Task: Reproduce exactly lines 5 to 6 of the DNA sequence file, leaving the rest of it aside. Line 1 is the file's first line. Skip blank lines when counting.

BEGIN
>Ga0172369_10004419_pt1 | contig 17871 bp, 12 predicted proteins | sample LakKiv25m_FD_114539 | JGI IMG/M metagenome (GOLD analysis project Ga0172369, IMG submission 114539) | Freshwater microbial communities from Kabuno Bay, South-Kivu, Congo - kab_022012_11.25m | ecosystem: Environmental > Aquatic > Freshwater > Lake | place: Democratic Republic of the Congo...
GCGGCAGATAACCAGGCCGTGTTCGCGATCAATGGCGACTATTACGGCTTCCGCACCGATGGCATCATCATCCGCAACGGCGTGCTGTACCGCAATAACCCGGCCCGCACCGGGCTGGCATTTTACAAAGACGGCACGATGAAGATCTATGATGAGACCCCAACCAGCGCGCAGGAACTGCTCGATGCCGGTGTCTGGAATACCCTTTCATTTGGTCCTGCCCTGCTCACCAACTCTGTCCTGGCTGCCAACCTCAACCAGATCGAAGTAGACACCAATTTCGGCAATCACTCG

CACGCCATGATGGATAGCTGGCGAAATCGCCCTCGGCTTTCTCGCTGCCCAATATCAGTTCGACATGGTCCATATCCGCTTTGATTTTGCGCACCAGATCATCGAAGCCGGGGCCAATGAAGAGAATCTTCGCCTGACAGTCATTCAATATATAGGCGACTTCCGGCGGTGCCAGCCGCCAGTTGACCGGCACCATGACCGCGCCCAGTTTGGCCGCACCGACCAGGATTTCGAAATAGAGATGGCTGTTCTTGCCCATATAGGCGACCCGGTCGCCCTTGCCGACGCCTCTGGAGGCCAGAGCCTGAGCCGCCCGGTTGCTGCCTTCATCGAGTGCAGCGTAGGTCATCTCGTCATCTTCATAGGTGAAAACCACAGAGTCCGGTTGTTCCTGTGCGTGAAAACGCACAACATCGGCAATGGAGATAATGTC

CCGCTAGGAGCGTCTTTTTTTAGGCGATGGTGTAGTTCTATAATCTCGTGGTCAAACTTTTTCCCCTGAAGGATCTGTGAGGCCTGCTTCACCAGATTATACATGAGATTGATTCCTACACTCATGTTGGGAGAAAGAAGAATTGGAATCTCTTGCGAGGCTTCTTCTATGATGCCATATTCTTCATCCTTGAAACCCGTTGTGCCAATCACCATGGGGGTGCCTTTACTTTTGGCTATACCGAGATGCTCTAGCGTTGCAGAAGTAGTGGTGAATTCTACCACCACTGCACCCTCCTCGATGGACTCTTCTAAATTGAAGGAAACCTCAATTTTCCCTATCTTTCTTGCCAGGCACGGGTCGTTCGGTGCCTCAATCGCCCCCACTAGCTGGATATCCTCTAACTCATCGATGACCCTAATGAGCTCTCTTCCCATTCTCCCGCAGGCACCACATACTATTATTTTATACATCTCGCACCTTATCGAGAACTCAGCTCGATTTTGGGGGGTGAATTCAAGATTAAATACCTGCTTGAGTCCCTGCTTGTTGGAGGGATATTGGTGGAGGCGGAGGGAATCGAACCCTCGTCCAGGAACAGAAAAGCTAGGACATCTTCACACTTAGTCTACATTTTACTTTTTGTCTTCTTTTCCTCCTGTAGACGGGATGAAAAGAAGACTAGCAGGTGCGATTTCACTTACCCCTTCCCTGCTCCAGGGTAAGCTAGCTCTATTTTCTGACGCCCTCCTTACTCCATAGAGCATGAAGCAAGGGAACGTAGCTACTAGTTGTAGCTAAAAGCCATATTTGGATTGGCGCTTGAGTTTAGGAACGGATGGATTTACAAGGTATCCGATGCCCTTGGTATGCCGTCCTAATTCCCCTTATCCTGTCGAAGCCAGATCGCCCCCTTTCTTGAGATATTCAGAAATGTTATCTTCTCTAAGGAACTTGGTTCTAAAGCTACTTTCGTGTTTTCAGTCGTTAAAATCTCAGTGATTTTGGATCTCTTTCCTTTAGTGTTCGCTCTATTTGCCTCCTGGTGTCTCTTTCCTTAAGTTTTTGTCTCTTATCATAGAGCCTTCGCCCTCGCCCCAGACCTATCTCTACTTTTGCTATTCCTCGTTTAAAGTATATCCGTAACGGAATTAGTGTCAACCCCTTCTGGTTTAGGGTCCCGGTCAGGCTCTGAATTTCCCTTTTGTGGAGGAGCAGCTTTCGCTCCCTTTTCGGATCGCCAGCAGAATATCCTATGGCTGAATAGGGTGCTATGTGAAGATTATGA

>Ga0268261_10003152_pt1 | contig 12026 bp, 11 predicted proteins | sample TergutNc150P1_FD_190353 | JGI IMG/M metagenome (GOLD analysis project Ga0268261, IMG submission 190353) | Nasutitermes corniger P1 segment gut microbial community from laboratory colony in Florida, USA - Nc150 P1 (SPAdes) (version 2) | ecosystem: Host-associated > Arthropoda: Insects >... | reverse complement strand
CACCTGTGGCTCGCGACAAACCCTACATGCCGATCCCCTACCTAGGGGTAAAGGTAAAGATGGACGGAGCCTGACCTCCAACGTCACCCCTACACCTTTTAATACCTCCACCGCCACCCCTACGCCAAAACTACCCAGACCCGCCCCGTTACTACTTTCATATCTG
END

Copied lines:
>Ga0268261_10003152_pt1 | contig 12026 bp, 11 predicted proteins | sample TergutNc150P1_FD_190353 | JGI IMG/M metagenome (GOLD analysis project Ga0268261, IMG submission 190353) | Nasutitermes corniger P1 segment gut microbial community from laboratory colony in Florida, USA - Nc150 P1 (SPAdes) (version 2) | ecosystem: Host-associated > Arthropoda: Insects >... | reverse complement strand
CACCTGTGGCTCGCGACAAACCCTACATGCCGATCCCCTACCTAGGGGTAAAGGTAAAGATGGACGGAGCCTGACCTCCAACGTCACCCCTACACCTTTTAATACCTCCACCGCCACCCCTACGCCAAAACTACCCAGACCCGCCCCGTTACTACTTTCATATCTG